C Programming - Introduction

This post and the subsequent posts will help you in understanding the intricacies of C programming. These posts just shows you the basics of C programming and some worked examples for that. 
C Program with Linux

Features of C Programming
  • C is a small language having lesser number of keywords than Java or pascal.
  • C is a native language of Unix, Linux. Not only that many of the windows packages, database programs, graphics libraries are written in C program
  • C is portable – it provides standard set of libraries that work on the same way with all machines
  • C is modular, as it supports functions to divide the program in to sub program
  • C is efficient on most machines, because certain constructs are machine dependant.
Structure of a C program
  • Comments
    • the comments are usually ignored by the compiler
    • so this part informs about the author of the program
    • what is the usefulness of this program
    • updation or creation of the program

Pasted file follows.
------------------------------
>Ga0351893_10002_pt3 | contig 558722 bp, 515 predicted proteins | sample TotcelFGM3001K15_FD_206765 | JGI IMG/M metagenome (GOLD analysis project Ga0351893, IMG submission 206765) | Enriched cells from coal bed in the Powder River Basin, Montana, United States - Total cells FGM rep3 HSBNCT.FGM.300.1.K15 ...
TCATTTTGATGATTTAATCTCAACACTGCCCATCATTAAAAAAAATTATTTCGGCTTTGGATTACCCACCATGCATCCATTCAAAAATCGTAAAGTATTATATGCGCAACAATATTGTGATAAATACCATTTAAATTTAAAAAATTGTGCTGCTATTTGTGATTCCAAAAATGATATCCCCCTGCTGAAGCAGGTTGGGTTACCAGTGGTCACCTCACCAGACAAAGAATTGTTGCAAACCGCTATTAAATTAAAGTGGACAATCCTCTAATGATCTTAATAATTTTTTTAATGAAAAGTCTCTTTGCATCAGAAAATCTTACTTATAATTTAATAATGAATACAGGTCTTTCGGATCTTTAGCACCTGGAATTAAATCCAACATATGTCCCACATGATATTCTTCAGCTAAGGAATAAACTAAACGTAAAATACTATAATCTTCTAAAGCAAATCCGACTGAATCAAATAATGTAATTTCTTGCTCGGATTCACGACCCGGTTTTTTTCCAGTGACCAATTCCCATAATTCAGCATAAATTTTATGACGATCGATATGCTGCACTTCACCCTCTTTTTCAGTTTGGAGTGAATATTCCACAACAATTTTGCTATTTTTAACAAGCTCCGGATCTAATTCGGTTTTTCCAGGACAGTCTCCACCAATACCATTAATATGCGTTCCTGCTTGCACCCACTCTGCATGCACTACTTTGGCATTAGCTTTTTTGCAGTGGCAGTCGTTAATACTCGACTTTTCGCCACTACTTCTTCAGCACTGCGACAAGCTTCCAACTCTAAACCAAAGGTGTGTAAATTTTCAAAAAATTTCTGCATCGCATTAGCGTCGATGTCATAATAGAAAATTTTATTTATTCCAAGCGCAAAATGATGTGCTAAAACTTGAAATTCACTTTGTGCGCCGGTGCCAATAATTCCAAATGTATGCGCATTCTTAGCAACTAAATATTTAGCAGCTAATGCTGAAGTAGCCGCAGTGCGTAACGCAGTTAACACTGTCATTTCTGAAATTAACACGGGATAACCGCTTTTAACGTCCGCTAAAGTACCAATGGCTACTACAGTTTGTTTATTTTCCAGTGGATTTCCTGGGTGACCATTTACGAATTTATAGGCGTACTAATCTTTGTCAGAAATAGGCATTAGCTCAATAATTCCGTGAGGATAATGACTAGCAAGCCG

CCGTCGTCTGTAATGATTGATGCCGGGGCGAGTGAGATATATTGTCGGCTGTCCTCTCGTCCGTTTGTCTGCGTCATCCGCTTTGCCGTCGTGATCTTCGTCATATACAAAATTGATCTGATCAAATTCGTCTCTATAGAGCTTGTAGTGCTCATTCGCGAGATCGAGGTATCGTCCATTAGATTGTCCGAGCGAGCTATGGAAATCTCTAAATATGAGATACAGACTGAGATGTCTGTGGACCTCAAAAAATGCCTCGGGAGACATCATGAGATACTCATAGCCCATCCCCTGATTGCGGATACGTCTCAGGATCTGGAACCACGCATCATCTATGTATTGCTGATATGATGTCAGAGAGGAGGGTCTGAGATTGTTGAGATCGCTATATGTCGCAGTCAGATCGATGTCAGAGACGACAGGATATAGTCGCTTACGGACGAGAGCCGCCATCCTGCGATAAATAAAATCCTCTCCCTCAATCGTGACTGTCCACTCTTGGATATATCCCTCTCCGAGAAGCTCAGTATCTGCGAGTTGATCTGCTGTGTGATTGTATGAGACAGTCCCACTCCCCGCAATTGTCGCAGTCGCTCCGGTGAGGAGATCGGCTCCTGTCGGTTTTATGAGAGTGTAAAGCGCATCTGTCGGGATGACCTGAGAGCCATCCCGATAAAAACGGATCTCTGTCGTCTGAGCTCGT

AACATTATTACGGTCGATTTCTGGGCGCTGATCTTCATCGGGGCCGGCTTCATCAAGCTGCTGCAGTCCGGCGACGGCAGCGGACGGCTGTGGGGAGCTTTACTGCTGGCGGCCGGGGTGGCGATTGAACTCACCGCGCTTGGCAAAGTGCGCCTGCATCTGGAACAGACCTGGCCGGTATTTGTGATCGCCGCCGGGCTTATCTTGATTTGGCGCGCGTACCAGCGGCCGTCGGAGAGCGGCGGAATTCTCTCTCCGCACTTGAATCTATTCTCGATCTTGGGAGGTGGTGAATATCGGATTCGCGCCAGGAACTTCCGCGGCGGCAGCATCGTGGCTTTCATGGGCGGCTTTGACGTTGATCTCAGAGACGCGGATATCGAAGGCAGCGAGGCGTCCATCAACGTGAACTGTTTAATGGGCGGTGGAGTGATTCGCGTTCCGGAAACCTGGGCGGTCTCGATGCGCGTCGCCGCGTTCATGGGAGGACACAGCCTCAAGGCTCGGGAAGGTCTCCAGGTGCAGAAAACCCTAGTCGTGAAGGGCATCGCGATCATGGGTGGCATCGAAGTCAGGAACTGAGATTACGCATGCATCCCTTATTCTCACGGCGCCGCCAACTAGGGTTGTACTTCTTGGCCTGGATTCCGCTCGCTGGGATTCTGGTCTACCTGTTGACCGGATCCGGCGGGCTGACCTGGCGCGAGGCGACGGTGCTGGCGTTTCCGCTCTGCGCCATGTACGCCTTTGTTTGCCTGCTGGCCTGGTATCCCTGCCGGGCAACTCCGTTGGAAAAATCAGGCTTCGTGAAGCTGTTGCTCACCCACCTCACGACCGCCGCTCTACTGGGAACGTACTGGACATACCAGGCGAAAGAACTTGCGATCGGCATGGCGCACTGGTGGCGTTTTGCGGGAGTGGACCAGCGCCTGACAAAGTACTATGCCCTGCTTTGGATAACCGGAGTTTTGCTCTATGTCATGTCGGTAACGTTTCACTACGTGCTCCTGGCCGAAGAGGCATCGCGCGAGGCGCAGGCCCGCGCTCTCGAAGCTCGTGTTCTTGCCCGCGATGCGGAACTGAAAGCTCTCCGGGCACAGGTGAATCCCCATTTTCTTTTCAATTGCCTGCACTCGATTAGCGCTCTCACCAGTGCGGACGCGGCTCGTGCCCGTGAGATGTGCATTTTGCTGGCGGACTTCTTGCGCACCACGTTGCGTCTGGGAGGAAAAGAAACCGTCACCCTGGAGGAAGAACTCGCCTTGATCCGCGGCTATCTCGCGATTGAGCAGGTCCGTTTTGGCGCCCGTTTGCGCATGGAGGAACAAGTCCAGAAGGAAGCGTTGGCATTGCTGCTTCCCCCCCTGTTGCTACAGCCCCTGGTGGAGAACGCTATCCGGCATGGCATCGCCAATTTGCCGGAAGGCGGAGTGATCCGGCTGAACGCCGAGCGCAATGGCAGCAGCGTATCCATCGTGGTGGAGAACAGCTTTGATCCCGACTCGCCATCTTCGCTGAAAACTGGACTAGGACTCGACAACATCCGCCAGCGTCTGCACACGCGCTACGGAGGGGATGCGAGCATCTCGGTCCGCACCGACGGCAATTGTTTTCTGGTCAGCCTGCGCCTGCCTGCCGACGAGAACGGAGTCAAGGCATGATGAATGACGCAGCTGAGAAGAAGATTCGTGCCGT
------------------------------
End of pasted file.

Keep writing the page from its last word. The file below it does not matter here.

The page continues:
• Example: //  - Single line comment
    • /* ----- multi line comments    ….*/
  • Preprocessor Directives
    • before the compiler runs, the preprocessing takes place.
    • the preprocessors are prefix with a symbol #
    • Examples: #include, #define, #ifdef, #pragma, etc.
  • Function prototypes
    • This is to inform the compiler that the following functions are defined in this program.
    • it specifies the name of the function, arguments or parameters and return type and it ends with a semicolon
    • Ex: int sum(int,int);
  • Global Variables
    • Global variables which are declared above all the functions
    • As the name says, they are available to all the functions of that program
    • They are usually stored in the RAM
  • Main Function
    • main is the function which is main to the entire program
    • Every C program should have a main function
    • syntax: int main() { }
    • Earlier, the main program will return nothing, ie void, but now the compilers are instructing us to provide a return type for the main() function
  • User defined functions
    • After the main() function, the user defined functions are defined, as per the function prototype declared in the program
    • The function can be defined above the main function also, in that case there is not need for function prototype
    • Syntax:
int sum(int a, int b)
int f;
return f;

 T S Pradeep Kumar

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